I can’t even tell you how many sentences I’ve underlined in Reshma Saujani’s new book… Pay Up. Her brutally honest self reflection and social commentary put into words what I’ve been feeling for years. Here’s a paragraph I love:
I rallied hard behind the ideology of feminism that proclaimed we would have equality once we achieved gender parity in the workplace
And I was wrong.
I was wrong because telling women that having the big life they’ve envisioned would come solely through the hours they put in, the workplace bravery they show and the blood, sweat and tears they surrender is a lie.
We will never fully have equality nor fulfillment until we make some crucial changes to our home lives, our workplaces, our culture and in our public policies so that all of women’s work is valued equally – both in the workplace and on the home front.
But the most powerful and inspiring part of Reshma’s book is that she calls moms to action to make changes. Her book gives me hope.
Watch + Listen to the whole conversation:
This week, Reshma joins us to discuss her experience as a working mom, society’s assumption that moms are America’s social safety net, and the necessity to fix a broken system that was never intended for working moms. How can we create a society that demands true equity for all women? In her new book, Pay Up, Reshma encourages moms to stop being martyrs and create “good trouble” to demand wholesale structural change.
How did becoming a mom transform your career?
I knew that I always wanted to have kids, but I bought into the big lie of corporate feminism. I thought that if I leaned in hard enough and hustled my way to the top that kids wouldn’t stop me. It’s almost like I had to live my life like my kids didn’t exist. So when I had my kids, I just kept going. I didn’t really take a breath. I did bring my son everywhere with me and I thought that I was modeling grit, hustle and messiness for my colleagues to show them that they could do it too. But in retrospect, I wasn’t being the right kind of role model that I want to be today. After everything that we have been through in this pandemic, my eyes have opened up to the reality that workplaces were never structured to support working women.
Tell us about how you started the Marshall Plan for Moms?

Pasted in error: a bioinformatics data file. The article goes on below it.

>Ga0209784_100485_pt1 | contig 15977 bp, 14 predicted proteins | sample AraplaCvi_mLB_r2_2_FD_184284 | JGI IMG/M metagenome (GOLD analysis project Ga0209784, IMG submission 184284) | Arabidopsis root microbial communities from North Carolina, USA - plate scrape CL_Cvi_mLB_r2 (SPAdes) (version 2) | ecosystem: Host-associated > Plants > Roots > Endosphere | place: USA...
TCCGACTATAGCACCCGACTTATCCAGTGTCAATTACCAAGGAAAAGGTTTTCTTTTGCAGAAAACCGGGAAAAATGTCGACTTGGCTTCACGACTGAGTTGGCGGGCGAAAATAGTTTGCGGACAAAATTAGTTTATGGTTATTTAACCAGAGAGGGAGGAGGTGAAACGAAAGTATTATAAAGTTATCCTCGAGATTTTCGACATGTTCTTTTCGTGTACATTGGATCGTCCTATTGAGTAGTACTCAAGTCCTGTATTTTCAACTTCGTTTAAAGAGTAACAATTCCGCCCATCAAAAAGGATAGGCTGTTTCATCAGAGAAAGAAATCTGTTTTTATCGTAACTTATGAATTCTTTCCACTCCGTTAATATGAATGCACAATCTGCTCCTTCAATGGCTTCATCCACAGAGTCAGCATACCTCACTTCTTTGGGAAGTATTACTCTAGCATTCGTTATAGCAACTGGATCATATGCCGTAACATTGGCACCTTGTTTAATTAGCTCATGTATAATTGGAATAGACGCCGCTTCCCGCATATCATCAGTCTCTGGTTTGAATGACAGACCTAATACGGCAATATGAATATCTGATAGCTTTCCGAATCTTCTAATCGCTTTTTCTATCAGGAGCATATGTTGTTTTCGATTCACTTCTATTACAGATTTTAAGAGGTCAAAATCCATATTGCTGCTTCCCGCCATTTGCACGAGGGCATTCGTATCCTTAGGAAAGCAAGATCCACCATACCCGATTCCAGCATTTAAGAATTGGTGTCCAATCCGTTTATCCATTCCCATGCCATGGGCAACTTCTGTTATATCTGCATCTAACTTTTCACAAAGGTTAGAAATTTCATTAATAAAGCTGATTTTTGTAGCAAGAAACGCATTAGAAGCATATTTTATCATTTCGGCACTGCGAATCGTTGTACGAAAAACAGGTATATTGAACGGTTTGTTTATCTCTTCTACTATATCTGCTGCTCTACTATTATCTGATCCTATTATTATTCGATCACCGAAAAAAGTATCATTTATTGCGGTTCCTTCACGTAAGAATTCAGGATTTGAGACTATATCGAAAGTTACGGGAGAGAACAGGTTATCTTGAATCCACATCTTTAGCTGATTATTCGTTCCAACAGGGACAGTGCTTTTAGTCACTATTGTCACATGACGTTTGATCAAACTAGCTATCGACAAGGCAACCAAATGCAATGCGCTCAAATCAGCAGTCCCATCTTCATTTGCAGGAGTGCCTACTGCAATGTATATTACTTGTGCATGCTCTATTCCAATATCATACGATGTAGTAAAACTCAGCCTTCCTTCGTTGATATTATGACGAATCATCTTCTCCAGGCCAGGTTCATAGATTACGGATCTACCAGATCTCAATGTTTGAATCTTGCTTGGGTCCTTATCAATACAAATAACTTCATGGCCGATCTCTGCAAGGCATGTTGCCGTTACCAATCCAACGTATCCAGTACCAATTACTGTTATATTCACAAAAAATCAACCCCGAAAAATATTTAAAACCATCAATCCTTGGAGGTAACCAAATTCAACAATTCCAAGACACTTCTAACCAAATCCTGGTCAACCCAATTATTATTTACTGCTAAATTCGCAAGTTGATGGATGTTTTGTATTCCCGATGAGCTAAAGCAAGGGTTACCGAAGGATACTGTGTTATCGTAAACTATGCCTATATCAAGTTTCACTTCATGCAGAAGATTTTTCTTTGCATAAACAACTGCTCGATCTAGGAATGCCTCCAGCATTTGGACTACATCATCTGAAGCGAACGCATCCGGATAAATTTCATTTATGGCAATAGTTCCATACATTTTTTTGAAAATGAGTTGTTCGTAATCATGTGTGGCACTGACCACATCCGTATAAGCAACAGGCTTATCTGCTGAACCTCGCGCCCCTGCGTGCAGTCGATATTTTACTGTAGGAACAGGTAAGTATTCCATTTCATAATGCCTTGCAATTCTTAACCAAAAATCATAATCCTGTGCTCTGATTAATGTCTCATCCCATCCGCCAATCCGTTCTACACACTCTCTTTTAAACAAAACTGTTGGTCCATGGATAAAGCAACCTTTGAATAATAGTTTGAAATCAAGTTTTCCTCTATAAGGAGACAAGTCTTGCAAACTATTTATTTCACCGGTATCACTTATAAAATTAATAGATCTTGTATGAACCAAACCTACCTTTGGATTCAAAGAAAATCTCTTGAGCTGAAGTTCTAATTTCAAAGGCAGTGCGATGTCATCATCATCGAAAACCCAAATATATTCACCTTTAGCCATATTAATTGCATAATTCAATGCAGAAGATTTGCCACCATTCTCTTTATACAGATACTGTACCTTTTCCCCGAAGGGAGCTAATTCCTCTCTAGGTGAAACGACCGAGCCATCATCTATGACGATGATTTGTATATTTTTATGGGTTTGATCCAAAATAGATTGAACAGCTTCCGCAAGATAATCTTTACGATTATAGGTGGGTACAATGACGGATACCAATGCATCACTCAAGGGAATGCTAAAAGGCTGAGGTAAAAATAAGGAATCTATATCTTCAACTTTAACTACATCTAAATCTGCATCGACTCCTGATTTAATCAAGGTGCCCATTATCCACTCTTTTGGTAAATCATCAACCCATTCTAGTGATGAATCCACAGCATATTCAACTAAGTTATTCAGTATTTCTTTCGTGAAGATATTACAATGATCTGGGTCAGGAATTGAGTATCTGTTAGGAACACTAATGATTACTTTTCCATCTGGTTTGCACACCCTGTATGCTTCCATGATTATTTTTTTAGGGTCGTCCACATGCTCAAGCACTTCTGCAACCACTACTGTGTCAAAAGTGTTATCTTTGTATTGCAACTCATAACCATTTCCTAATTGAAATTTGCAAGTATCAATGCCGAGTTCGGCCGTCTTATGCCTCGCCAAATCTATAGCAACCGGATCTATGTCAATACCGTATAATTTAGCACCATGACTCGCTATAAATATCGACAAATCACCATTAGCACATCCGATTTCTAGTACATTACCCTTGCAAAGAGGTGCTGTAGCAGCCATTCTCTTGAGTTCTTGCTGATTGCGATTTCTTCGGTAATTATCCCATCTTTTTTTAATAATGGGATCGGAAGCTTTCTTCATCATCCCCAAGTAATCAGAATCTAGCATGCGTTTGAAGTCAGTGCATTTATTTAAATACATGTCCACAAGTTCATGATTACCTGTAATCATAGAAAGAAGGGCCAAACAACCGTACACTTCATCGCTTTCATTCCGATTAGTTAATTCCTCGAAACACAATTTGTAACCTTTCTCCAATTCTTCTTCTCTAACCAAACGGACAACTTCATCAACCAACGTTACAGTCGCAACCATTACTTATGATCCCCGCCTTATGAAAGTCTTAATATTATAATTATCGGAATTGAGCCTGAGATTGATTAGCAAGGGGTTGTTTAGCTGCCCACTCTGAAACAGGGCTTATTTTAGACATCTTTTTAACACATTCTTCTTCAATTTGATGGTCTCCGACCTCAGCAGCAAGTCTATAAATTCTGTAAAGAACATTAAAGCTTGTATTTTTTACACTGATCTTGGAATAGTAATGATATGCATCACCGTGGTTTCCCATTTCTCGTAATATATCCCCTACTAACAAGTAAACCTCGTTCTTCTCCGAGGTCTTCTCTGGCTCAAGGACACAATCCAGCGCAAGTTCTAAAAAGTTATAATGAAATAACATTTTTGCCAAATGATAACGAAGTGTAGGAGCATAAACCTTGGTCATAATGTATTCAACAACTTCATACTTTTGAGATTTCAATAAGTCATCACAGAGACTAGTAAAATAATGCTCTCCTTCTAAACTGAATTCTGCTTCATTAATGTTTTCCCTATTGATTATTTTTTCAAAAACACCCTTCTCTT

During the pandemic we started to see millions and millions of women get pushed out of the workforce. Almost 11 million women left their jobs throughout the pandemic. Women had to supplement their paid labor for unpaid labor. It was untenable. And what was crazy to me was there was no plan. We knew that women were going to be doing the homeschooling, but no one ever checked in with us to ask if we had the time, mental bandwidth or energy. It was just assumed that mothers were America’s social safety net, and it blew me away.
And that’s how this movement started. I wrote an op-ed called The Marshall Plan for Moms, built an organization, and wrote a book, Pay Up. The pandemic showed me that we live in a society where we don’t need social safety nets, because we have mothers. Society thinks that motherhood is a choice so you don’t get to have support from your partners, government, or employers. We’ve asked women for far too long to be ideal mothers and ideal workers in workplaces that were never built for us. As we exit this pandemic, we need to use this opportunity to change a broken system that was never, ever built for us.
What advice would you give to moms right now?
We need to go from rage to power. The CDC says the two most stressed out groups are 18 to 24 year olds and moms in our country right now. First, I would say I need you to rest. I need you to process and I need you to deal with grief about what just happened. And then I need you to fight.
Co-founder & COO
Bridget is mom to two little boys, Hudson and Brooks, and a champion of working moms everywhere. NeighborSchools itself was borne out of Bridget’s challenge to find high-quality yet affordable child care, and the realization that so many parents struggle with these same issues every day.